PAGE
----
The Transatlantic Trade and Investment Partnership (TTIP) and its Relevance for Global Sustainable Land Use
Christiane Gerstetter, Senior Fellow at Ecologic Institute, prepared a discussion paper on "The Transatlantic Trade and Investment Partnership (TTIP) and its relevance for global sustainable land use" as part of the GLOBALANDS project. The paper is available for download.
In the discussion paper Christiane Gerstetter analyses the possible impact of TTIP on future land-use. She identifies three main trajectories relevant for land use impacts: a) changes in the type and intensity of land-use as a result of different and extended trade and investment flows, b) the impact of TTIP on existing regulation relevant to land-use, and c) its impact on such regulation in the future.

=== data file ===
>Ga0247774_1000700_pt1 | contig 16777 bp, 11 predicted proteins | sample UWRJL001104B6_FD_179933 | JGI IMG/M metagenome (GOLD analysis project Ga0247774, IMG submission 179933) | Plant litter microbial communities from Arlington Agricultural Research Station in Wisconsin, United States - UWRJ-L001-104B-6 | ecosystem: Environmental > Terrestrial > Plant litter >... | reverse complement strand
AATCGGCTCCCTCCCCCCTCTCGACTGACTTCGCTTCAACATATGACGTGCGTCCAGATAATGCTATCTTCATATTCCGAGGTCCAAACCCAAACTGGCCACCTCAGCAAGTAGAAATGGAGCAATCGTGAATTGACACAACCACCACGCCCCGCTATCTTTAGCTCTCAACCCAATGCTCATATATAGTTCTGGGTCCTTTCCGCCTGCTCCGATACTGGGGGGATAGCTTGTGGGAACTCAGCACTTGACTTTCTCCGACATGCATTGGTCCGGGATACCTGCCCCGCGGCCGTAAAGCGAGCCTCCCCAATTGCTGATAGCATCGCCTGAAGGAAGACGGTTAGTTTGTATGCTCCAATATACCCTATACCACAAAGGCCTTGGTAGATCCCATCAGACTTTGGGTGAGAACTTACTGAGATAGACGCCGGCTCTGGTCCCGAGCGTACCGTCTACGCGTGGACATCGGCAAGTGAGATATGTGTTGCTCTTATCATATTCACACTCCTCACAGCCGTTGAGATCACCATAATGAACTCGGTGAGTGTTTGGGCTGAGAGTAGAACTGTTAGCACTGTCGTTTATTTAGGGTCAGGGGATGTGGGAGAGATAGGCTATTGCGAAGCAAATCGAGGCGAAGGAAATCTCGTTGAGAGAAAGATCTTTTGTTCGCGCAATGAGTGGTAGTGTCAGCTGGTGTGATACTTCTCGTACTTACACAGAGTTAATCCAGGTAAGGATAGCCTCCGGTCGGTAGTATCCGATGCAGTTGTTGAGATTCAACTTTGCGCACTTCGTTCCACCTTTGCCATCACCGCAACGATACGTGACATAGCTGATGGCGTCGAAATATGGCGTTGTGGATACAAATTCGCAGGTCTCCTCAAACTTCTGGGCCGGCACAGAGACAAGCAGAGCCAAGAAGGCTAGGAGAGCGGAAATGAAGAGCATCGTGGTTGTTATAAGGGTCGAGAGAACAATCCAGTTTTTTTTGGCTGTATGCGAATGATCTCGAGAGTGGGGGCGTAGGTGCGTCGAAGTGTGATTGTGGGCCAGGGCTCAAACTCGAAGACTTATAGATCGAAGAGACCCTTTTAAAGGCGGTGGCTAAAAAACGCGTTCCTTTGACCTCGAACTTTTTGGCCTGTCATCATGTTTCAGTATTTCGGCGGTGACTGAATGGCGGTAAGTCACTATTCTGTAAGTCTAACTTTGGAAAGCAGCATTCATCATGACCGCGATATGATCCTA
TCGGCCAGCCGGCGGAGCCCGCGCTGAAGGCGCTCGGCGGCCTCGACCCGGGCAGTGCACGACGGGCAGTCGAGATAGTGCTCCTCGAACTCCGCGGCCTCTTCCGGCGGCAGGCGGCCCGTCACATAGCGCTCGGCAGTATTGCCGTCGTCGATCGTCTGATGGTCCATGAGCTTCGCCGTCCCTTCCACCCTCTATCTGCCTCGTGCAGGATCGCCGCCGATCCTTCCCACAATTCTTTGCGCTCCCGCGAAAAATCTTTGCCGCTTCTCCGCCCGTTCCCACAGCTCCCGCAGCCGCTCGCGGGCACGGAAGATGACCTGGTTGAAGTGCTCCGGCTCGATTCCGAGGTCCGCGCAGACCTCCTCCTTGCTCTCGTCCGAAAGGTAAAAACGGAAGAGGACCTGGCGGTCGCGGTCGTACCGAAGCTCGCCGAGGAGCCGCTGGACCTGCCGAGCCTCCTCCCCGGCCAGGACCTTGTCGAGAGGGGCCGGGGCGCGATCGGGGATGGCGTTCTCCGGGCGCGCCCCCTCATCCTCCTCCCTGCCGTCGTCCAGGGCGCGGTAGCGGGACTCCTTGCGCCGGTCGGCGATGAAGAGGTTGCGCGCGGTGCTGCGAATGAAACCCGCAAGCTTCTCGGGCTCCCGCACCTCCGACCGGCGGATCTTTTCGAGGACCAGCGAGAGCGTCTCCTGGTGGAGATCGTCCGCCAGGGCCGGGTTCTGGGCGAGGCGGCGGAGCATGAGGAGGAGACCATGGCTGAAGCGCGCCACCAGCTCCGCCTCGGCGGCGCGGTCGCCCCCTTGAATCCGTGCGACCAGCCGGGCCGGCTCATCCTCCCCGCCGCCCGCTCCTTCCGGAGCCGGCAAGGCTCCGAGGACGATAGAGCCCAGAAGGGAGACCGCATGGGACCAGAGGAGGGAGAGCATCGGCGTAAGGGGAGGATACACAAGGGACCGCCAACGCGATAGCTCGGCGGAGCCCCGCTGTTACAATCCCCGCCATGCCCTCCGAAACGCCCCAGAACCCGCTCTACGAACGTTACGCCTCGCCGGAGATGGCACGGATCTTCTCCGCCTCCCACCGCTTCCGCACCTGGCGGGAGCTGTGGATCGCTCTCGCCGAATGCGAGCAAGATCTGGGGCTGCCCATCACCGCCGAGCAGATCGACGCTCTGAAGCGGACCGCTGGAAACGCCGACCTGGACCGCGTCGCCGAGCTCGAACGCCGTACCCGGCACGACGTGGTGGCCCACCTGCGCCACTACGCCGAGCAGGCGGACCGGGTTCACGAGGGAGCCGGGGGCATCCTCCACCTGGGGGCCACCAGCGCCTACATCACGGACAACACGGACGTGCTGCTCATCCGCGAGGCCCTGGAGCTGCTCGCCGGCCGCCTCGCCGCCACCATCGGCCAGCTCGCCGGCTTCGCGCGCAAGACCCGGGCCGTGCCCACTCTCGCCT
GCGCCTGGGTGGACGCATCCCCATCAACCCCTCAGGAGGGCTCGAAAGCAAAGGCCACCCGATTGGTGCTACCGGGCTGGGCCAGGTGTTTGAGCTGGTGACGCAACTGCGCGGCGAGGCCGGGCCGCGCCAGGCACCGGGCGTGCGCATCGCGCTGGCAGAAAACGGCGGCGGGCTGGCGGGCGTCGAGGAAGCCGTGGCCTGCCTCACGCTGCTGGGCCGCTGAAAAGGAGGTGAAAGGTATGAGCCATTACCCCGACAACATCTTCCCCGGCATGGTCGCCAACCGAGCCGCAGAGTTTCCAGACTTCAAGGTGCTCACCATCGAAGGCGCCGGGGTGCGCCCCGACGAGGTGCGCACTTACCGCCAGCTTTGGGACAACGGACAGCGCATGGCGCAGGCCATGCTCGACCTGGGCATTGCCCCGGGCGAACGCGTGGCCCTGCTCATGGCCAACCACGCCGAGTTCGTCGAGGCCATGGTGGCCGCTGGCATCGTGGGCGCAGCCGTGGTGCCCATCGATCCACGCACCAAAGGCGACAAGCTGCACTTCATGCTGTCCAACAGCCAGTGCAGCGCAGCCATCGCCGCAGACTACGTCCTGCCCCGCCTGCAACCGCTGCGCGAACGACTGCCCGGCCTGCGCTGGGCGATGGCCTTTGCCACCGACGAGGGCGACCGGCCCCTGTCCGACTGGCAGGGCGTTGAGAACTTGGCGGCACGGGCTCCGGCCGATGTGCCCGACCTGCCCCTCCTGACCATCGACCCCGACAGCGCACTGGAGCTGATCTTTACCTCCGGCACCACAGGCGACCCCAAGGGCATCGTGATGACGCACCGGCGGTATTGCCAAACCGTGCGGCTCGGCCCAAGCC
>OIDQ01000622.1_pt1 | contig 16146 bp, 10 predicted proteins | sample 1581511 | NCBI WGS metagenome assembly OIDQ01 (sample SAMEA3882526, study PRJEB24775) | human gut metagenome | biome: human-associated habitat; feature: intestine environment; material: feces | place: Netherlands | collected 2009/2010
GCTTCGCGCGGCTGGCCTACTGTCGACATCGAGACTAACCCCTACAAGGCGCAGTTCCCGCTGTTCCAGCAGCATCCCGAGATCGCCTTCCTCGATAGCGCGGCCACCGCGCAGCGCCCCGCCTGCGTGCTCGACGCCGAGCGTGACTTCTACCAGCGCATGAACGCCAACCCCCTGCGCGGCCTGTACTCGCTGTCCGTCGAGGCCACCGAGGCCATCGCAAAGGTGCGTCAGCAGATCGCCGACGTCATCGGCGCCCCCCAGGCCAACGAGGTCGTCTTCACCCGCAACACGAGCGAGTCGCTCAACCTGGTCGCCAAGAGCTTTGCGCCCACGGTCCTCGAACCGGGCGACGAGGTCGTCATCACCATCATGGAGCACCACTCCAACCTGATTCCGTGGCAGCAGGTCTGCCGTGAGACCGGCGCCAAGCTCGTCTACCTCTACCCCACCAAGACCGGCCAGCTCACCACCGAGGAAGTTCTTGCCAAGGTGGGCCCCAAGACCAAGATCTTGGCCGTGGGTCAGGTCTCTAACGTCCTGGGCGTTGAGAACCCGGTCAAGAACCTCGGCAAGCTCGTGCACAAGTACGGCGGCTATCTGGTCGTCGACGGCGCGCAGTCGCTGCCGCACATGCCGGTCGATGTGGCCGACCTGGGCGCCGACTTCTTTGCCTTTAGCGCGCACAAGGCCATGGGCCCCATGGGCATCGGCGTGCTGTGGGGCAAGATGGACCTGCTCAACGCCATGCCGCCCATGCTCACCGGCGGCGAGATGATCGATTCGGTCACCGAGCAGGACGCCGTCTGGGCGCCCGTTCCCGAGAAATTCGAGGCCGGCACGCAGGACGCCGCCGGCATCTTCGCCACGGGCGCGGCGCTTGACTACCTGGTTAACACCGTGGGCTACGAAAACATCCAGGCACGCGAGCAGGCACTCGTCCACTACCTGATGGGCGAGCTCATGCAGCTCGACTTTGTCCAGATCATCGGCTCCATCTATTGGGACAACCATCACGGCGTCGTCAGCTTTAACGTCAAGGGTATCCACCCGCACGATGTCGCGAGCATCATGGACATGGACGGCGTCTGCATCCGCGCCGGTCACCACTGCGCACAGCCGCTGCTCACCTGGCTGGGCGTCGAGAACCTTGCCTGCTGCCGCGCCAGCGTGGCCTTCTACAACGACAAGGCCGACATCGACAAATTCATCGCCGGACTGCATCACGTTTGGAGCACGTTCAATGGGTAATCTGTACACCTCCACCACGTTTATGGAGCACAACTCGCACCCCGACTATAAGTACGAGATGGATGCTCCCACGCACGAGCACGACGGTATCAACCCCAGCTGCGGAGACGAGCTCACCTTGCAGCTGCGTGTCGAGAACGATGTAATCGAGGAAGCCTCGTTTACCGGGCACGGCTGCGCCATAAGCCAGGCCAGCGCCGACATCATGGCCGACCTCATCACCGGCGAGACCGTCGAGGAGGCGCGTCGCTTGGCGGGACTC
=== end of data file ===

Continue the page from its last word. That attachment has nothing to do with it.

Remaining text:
The paper points out that predictions on the actual impact of TTIP are fraught with uncertainties, among others because the agreement has not been finalised yet. So far, only few of the specific policy areas included in the TTIP negotiations are of direct relevance for land-use. Concerning the two most important cross-cutting mechanisms under negotiation – provisions on investor-state dispute settlement and regulatory cooperation – entail risks rather for future land-use related regulation than existing regulation. Generally, evidence on the extent to which international trade and investment agreements lead to a "race to the bottom" in e.g. environmental and health standards is rather anecdotal, case-specific and ultimately not conclusive. Yet some of the mechanisms that according to the EU's textual proposal are to be included in TTIP could slow down regulatory processes or may tilt the political playing field in favour of economic and trade interests at the expense of sustainability interests.